Trump flies into Michael Moore's '100 days of resistance'
DONALD Trump is preparing to sign executive actions on his first day in the White House, to take the opening steps to crack down on immigration, build a wall on the US-Mexican border and roll back outgoing President Barack Obama's policies.
Trump, a Republican elected on November 8 to succeed Democrat Obama, arrived in Washington on a military plane with his family a day before he will be sworn in during a ceremony at the US Capitol.
Aides said Trump will not wait to wield one of the most powerful tools of his office, the presidential pen, to sign several executive actions that can be implemented without the input of Congress.
Trump also plans to visit the headquarters of the CIA on Sunday.
Meanwhile, A-list celebrities joined several thousand protesters on the streets of New York to protest against Donald Trump.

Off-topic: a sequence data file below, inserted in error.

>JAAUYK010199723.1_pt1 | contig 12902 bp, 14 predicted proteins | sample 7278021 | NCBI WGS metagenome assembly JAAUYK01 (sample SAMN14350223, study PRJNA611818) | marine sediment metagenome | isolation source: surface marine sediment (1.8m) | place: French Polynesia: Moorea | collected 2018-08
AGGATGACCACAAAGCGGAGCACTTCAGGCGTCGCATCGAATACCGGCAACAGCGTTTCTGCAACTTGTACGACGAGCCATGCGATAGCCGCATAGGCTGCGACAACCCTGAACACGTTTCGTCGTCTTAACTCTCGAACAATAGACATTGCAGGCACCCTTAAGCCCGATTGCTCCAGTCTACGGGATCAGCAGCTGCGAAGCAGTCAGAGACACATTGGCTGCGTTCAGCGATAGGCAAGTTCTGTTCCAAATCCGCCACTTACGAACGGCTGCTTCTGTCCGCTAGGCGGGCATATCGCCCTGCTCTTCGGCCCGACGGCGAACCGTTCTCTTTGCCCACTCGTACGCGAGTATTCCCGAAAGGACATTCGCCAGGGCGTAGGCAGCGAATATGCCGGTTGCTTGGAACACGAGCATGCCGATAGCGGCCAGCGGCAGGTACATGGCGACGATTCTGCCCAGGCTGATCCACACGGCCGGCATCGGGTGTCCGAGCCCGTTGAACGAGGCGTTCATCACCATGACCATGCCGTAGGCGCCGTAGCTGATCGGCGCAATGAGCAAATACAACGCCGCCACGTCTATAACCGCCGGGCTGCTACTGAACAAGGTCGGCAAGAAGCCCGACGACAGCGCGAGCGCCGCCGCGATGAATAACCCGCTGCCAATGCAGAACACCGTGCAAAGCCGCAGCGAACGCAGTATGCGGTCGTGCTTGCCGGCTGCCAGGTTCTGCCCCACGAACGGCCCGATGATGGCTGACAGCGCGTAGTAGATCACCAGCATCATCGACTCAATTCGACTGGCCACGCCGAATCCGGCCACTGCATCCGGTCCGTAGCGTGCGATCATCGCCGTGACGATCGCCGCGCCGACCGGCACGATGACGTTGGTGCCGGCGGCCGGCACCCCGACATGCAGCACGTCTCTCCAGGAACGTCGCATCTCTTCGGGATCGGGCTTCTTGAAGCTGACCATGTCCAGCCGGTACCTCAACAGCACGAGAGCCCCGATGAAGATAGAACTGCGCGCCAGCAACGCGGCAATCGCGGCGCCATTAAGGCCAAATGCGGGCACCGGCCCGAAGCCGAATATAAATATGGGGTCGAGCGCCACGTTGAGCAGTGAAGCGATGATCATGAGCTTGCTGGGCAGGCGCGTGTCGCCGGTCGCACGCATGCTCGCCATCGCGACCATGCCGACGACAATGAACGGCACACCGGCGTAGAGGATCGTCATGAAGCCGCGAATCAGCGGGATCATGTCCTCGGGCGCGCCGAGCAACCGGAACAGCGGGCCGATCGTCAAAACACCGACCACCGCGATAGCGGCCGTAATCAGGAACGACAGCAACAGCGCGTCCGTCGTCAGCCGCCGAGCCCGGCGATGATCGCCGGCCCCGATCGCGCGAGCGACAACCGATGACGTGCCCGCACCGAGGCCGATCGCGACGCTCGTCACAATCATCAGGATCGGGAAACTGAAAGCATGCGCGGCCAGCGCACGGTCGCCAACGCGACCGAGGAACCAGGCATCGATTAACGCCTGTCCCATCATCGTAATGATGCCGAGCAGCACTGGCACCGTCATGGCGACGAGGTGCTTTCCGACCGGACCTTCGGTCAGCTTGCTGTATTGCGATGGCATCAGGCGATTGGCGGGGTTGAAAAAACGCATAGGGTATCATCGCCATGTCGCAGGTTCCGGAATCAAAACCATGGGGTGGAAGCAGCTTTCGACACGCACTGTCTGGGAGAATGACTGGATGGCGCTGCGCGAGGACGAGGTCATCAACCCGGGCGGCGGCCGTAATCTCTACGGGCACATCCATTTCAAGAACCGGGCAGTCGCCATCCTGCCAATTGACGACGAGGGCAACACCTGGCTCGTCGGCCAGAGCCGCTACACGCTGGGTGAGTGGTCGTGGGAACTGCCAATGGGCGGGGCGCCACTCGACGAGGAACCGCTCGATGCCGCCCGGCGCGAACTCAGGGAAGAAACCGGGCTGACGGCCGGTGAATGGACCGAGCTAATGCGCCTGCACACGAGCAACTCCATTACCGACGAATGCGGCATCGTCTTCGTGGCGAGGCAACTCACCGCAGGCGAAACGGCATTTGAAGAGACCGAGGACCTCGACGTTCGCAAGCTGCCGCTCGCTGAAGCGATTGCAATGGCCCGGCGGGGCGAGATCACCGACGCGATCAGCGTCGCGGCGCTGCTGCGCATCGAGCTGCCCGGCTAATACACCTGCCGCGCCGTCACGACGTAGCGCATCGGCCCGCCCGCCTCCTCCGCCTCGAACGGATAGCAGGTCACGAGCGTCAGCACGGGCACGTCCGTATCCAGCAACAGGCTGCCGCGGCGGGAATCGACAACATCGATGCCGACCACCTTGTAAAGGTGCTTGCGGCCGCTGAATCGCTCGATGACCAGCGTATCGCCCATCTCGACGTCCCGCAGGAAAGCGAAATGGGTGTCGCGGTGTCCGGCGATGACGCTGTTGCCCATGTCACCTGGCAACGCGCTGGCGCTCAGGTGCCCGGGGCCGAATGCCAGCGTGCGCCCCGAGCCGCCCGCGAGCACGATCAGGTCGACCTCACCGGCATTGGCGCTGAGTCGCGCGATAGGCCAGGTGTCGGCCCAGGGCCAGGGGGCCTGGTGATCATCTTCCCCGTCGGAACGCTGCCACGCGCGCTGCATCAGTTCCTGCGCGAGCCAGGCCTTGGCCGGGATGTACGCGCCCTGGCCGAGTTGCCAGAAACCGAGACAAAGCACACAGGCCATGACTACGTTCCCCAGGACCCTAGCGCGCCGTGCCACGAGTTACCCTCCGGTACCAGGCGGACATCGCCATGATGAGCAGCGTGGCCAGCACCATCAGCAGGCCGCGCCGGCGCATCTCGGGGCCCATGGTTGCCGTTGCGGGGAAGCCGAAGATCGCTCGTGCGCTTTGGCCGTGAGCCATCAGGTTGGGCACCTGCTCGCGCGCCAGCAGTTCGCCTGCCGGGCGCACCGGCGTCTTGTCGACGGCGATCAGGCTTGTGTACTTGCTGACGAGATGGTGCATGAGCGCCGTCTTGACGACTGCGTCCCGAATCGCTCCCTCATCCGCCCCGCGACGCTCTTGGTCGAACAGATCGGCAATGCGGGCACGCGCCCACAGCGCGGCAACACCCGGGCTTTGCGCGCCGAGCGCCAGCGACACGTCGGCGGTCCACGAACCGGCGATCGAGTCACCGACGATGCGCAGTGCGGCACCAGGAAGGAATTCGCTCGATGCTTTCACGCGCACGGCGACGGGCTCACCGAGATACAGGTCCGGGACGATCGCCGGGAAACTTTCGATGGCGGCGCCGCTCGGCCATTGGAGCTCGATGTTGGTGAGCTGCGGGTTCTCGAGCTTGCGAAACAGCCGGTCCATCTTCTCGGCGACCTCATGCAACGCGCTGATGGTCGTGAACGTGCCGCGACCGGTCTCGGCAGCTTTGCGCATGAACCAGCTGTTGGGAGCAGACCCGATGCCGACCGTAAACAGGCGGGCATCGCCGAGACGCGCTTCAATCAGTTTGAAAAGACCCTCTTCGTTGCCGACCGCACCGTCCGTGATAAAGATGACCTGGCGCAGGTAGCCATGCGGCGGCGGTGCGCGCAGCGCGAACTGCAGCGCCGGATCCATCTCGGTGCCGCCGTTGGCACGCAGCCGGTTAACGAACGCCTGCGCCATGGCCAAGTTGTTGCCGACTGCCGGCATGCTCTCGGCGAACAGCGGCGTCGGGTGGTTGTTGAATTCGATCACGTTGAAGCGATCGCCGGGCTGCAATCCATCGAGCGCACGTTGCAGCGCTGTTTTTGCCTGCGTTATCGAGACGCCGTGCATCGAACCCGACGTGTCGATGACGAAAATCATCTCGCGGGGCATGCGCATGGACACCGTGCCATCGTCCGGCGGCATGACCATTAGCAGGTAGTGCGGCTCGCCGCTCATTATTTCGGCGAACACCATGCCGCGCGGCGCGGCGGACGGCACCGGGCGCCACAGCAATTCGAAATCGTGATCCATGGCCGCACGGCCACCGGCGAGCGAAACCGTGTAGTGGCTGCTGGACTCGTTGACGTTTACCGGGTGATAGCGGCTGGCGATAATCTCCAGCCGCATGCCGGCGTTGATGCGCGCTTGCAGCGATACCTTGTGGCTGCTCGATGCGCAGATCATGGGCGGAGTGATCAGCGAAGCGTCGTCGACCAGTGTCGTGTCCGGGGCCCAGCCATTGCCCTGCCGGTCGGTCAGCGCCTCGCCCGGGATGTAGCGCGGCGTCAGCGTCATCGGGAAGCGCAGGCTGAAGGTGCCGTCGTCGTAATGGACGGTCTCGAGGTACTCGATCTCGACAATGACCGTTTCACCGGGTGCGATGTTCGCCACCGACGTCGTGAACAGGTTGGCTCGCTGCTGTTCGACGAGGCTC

Hollywood actors Robert de Niro and Alec Baldwin, Oscar-winning director Michael Moore and singer Cher were among those who joined the noisy gathering close to the Trump International Hotel on Central Park South.
Baldwin, who lampoons Trump in a regular slot on comedy TV show Saturday Night Live to rave reviews and repeated Twitter drubbings from the thin-skinned Republican billionaire, took to the podium to do his Trump impression.
"Are we going to have 100 days of resistance?" he said, revving up the crowd and switching to his regular voice. "Fantastic!" he hollered.
Michael Moore also predicted "he (Donald Trump) will not last four years".
"It's a dangerous combination: a narcissist and a public official.
"It's all about what is in it for me.
"That's when they break the law and that's when they go down."
The controversial filmmaker urged the crowd to commit to "100 Days of Resistance" to Trump.
He said if Trump puts up a Muslim registry he will be the first to sign his name
"We are all Muslim, we are all Mexican, we are all women, we are all Americans. Yes and we are all gay, and lesbian, and bisexual, and transgender and God damn it we are all queer too."
Earlier, he said: "The good news is there's more of us than there are of them. That's the good news."